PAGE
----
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02-18-16 | Posted by

For years, there was little, if anything, doctors could offer for advanced or spreading melanoma, the potentially fatal form of skin cancer.

But that was then.

“The landscape has totally changed and for the first time we have been able to essentially cure metastatic disease. What was once fatal now has real hope,” says Mona Mofid, MD, FAAD, Medical Director, American Melanoma Foundation and a dermatologist in San Diego, Calif.

Take former U.S. President Jimmy Carter, for example, she says. Diagnosed with metastatic melanoma in his ninth decade, he is now cancer-free. “I personally have four patients who had metastatic disease in the brain or lung whose melanoma is now undetectable,” she says. “There is so much research going on into repairing gene abnormalities that a melanoma cure is attainable!”

Considering that one person currently dies in this country every hour of melanoma, “the magnitude of future lives saved is magnificent,” she says.

Still, when doctors spot melanoma early, removing it surgically produces a cure rate approaching 100% — which means that nothing will take the place of prevention and early detection – ever.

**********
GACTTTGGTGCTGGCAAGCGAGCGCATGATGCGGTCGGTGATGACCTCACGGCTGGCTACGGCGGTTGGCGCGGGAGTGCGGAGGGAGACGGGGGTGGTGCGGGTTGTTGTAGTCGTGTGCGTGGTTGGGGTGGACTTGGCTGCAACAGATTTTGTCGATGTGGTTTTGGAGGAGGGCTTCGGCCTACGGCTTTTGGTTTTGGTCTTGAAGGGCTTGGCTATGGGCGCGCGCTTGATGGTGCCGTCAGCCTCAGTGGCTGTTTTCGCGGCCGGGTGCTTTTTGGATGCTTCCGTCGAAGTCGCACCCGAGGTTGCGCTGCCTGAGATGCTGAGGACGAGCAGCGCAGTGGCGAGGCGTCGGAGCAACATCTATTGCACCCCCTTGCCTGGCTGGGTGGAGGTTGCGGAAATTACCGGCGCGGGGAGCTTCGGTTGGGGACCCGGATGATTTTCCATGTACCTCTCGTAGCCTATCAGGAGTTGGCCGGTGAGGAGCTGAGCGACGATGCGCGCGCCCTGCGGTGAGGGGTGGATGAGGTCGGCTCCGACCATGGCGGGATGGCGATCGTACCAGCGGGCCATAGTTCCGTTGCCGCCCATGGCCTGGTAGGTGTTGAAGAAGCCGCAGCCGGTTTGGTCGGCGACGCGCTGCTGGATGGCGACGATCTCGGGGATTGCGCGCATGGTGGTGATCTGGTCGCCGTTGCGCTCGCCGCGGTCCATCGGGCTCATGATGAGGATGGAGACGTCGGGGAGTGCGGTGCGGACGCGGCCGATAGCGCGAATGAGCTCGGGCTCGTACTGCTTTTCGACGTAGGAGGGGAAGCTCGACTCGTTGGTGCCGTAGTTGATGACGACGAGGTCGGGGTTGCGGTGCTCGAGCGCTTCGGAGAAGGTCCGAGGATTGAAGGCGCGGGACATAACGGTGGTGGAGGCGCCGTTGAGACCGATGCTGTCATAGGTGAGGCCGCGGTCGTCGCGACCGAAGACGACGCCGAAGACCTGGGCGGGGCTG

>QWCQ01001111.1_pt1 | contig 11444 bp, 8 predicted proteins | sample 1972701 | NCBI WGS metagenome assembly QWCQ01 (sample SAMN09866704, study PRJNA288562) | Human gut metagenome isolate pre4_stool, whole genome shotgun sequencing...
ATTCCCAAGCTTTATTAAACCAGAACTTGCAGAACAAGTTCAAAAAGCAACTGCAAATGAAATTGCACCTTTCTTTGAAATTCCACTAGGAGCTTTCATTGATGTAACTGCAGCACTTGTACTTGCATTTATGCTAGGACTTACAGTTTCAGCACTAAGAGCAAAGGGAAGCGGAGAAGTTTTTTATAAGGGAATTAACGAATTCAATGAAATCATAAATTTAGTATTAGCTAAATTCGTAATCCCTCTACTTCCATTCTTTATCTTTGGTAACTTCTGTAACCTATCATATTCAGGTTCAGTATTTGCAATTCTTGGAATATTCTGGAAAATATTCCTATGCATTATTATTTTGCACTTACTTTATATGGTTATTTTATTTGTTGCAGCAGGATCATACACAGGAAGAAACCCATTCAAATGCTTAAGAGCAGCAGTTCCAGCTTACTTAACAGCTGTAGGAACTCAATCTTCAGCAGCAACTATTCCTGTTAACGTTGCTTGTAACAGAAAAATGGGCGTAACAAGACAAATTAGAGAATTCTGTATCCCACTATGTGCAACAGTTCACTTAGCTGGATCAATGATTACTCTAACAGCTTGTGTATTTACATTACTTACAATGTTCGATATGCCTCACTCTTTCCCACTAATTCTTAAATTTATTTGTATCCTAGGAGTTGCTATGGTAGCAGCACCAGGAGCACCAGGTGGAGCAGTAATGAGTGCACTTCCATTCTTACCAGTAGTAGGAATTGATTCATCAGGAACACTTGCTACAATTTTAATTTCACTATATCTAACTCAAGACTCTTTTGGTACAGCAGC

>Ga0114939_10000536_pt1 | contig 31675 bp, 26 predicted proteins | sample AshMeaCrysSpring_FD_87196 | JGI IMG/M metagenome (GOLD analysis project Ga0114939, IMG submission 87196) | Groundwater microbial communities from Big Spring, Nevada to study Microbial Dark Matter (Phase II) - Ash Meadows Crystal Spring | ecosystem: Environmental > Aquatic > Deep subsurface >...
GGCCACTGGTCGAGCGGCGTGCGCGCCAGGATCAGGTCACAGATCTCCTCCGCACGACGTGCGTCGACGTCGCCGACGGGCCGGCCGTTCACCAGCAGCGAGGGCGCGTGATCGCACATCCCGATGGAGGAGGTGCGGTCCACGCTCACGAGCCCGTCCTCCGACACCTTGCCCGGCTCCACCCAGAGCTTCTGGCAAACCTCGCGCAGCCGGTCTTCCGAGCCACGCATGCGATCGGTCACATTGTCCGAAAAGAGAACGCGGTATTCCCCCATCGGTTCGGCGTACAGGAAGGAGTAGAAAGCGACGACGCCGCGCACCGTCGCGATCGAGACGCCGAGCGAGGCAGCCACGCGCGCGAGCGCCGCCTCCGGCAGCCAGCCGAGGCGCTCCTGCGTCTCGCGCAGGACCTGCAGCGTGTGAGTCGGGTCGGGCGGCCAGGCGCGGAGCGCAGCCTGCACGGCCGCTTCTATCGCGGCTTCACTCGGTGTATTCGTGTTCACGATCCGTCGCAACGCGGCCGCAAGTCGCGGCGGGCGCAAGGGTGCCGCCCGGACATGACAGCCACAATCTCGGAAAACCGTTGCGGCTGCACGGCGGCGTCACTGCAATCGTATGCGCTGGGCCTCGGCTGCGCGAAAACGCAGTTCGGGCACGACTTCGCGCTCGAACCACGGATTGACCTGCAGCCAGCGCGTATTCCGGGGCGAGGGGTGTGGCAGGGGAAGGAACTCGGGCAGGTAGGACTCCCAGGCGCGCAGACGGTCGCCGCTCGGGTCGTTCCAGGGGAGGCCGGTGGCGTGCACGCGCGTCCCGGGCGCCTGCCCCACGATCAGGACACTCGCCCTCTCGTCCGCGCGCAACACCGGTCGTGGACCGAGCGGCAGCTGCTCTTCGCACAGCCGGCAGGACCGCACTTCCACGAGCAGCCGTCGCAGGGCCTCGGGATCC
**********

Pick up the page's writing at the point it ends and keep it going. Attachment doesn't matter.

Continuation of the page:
Sea Change in Advanced Melanoma Treatment

That said, the biggest game-changers in recent years can be divided into two categories –immunotherapy and targeted therapies. Immunotherapy treatments prime the immune system to fight the cancer. Targeted therapies take aim at common genetic mutations found in a subset of individuals with melanoma such as the BRAF gene. A mutated copy of BRAF called V600E is found in about half of all melanoma patients. It produces an abnormal version of a protein that leads to out-of-control growth of melanocytes, the pigment cells where melanomas arise.

New immunotherapy meds for melanoma approved by the FDA include:

  • Ipilimumab (Yervoy)
  • Nivolumab (Opdivo)
  • Peg interferon alfa-2b (Sylatron)
  • Pembrolizumab (Keytruda)
  • Talimogene laherparepvec (Imlygic, T-VEC)
  • Ipilimumab® + Nivolumab® combination

Targeted therapies recently approved:

  • Cobimetinib (Cotellic) in combination with vemurafenib
  • Dabrafenib (Tafinlar)
  • Trametinib (Mekinist)
  • Vemurafenib (Zelboraf)
  • Dabrafenib (Tafinlar®) + Trametinib (Mekinist®)

The high costs of these drugs are a major concern, both for doctors and patients.

“The new drugs to fight melanoma are promising indeed. It looks like we are getting better at treating advanced melanoma. However, the overall survival of advanced melanoma remains poor,” says Gary Goldenberg, MD, a Assistant Clinical Professor, Dermatology at Mount Sinai School of Medicine in New York.

“That’s why prevention, early detection and surgical removal are still the best treatment. Be sun smart and see your dermatologist regularly. It may save your life,” says Goldenberg.

To find a board certified dermatologist near you, visit AAD.ORG






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